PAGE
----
Dr. Nigel Rawson [24:42] The PMPRB, it's easier to use an acronym, sets ceiling prices for medicines and it's done that since the late 1980s, so 30 years. It's worked reasonably well. There are some views that it's not worked as well as it could have done or kept the prices down as tight as it could have done. Particularly the current government feels that so they've proposed some changes. The first change in that is that they're going to change the international comparison of the PMPRB uses to assess prices. So it compares the potential price in Canada with prices in a batch of other countries. Currently, there are seven. They include the United States and Switzerland, which are obviously higher price countries, so that tends to move up the medium price. The plan is to remove the United States and Switzerland and introduce a number of other lower price countries. The first step is that the assessment of international countries and that'll push the prices down. It's expected around 20%. On top of that, the government proposed looking at using some pharmaco-economic tests and some tests on the market size and sales and so forth, that will continue to push the price down if they reach certain thresholds. One of the reasons for the PMPRB changes is to reduce prices to enable us to move in my opinion, towards national pharmacare of a size that we can afford. And that national pharmacare may include a basic national formulary. As I said, the council recommends we start with that one of the risks is that we start without and never expand it to the larger bond run type of formulary that the Advisory Council talked about because costs.

Stephanie Tran [26:21] What could these changes mean for Canada? Are there other countries that have adopted a similar strategy?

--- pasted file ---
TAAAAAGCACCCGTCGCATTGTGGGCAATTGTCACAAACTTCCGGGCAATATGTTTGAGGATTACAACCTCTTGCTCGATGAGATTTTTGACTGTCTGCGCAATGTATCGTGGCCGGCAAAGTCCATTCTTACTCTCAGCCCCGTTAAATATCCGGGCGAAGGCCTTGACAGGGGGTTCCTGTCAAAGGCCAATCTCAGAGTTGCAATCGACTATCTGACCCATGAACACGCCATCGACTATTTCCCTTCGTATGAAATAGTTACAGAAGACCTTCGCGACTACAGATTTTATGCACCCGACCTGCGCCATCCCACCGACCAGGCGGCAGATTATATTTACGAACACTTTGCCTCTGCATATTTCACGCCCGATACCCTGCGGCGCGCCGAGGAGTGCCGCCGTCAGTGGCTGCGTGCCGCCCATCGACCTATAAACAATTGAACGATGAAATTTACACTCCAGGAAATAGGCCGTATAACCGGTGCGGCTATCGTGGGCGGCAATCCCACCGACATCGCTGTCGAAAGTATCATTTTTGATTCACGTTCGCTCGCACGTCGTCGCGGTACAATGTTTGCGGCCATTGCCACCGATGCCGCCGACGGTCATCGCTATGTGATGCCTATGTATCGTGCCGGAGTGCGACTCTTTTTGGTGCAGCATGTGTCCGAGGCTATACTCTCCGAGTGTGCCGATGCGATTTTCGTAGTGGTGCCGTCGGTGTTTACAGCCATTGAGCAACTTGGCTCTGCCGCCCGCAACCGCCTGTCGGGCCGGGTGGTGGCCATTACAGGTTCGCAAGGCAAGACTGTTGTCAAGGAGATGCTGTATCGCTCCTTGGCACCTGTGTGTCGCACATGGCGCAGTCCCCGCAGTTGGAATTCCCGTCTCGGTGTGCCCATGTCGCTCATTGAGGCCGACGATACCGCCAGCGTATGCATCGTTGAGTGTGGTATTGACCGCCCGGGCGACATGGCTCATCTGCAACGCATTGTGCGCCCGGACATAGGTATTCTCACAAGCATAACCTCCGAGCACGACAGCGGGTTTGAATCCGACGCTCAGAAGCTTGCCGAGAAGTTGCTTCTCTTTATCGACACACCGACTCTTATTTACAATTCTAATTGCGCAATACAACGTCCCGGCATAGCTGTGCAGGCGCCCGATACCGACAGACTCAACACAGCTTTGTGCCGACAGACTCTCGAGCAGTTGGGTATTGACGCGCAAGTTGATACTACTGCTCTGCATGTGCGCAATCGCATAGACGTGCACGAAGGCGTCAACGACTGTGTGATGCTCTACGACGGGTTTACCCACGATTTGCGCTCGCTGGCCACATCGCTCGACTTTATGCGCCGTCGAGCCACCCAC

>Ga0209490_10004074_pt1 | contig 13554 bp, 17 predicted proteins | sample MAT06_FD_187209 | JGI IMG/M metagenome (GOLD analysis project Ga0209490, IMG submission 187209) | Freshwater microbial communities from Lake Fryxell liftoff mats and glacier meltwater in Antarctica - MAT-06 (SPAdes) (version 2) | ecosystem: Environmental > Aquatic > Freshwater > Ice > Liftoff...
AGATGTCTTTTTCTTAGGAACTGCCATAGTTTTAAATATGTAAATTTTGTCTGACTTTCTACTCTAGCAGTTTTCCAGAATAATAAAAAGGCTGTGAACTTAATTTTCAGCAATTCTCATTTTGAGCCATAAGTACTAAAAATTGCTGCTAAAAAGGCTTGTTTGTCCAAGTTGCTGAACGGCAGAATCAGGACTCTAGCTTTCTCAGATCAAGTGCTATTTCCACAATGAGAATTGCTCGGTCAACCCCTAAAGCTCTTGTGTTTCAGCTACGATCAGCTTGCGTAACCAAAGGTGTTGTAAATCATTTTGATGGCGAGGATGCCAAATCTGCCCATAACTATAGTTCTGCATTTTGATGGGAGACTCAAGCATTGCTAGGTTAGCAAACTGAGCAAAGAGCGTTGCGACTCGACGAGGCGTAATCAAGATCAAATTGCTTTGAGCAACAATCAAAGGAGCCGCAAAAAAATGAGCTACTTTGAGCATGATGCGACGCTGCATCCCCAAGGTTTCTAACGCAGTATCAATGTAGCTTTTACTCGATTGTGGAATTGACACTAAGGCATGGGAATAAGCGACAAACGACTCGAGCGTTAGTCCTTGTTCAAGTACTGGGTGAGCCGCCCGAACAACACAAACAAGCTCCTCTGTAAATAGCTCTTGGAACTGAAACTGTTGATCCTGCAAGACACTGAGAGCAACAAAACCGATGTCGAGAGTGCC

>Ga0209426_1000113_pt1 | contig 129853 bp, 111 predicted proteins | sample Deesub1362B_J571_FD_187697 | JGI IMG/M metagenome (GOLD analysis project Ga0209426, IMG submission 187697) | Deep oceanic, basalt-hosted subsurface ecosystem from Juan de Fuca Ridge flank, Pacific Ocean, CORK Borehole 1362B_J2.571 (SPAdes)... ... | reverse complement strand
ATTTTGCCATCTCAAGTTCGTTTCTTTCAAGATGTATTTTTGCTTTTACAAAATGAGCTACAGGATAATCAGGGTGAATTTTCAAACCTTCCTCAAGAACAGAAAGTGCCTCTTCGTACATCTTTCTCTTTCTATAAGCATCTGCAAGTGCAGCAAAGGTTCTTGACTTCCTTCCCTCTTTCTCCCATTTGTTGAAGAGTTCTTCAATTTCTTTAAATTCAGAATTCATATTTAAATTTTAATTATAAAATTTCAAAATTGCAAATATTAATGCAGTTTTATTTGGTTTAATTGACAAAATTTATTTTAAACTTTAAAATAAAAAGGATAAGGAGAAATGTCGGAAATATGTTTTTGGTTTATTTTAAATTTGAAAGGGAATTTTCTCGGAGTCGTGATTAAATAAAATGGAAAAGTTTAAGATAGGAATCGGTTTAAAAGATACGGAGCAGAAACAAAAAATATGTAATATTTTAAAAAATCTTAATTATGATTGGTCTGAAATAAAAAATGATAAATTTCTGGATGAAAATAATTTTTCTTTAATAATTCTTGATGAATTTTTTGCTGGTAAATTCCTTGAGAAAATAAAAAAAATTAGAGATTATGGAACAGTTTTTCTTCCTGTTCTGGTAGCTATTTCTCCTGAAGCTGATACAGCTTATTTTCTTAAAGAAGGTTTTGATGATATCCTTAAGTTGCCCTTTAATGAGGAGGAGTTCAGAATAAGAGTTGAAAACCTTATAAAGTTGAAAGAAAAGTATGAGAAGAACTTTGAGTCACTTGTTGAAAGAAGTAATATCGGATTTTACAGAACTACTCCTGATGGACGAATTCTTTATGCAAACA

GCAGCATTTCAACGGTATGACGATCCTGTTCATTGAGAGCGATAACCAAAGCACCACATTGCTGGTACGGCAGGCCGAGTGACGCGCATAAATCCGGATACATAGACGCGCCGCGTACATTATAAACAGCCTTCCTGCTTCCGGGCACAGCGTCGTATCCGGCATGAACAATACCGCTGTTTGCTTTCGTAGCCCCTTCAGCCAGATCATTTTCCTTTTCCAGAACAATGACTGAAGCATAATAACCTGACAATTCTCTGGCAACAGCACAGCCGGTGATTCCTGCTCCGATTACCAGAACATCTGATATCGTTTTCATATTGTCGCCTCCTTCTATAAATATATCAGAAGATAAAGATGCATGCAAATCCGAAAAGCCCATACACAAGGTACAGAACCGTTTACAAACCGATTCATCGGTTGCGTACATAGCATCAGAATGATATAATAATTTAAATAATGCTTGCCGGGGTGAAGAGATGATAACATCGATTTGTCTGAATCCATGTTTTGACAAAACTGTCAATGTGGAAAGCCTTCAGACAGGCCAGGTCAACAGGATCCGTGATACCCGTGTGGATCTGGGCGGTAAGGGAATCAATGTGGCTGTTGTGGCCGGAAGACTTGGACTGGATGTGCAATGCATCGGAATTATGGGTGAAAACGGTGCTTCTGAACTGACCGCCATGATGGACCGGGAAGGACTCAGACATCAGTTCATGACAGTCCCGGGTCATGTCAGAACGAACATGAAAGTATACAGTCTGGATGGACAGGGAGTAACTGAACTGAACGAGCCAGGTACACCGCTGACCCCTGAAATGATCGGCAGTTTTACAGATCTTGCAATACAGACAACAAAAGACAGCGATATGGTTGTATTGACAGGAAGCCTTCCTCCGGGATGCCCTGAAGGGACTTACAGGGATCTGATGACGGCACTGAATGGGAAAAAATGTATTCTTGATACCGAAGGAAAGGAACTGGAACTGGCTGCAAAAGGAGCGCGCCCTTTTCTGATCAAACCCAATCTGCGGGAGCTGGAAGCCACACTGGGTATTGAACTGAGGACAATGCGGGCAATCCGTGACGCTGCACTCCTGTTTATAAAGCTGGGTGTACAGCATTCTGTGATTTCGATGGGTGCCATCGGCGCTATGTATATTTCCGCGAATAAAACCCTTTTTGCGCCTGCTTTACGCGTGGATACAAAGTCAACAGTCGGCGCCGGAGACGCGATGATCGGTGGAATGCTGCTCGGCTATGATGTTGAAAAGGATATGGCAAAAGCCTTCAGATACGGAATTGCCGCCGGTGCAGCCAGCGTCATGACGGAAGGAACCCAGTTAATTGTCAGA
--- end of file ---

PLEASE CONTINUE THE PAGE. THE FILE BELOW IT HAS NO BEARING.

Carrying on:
Dr. Nigel Rawson [26:26] New Zealand has for 25 years have a system to control prices as a fixed budget for paying for medications per year. This has made New Zealand itself particularly unattractive to brand name pharmaceutical companies. It tends to have products launched at least submitted for approval much later than in several other countries, particularly Canada. Even if they are approved, they're not always available for various reasons. Canada has the potential for moving like down the scale of attractiveness heading towards the New Zealand situation. Their access is generally poorer than in this country so they have less oncology drugs and cardiovascular medications. Whether you can say it's associated or not is another matter. There are surveys of senior pharmaceutical executives that indicate that they're very concerned about the situation. They're thinking about delaying bringing drugs here. In some cases, they're thinking of not bringing drugs to Canada, because it's just simply not worthwhile. The price, that potential price reduction would just make it sustainable. If suddenly somebody says, you need to reduce your product by 95%. Your reaction is, well, is it really worth it?

Stephanie Tran [27:50] We asked Dr. Wong-Rieger about her thoughts on the reforms.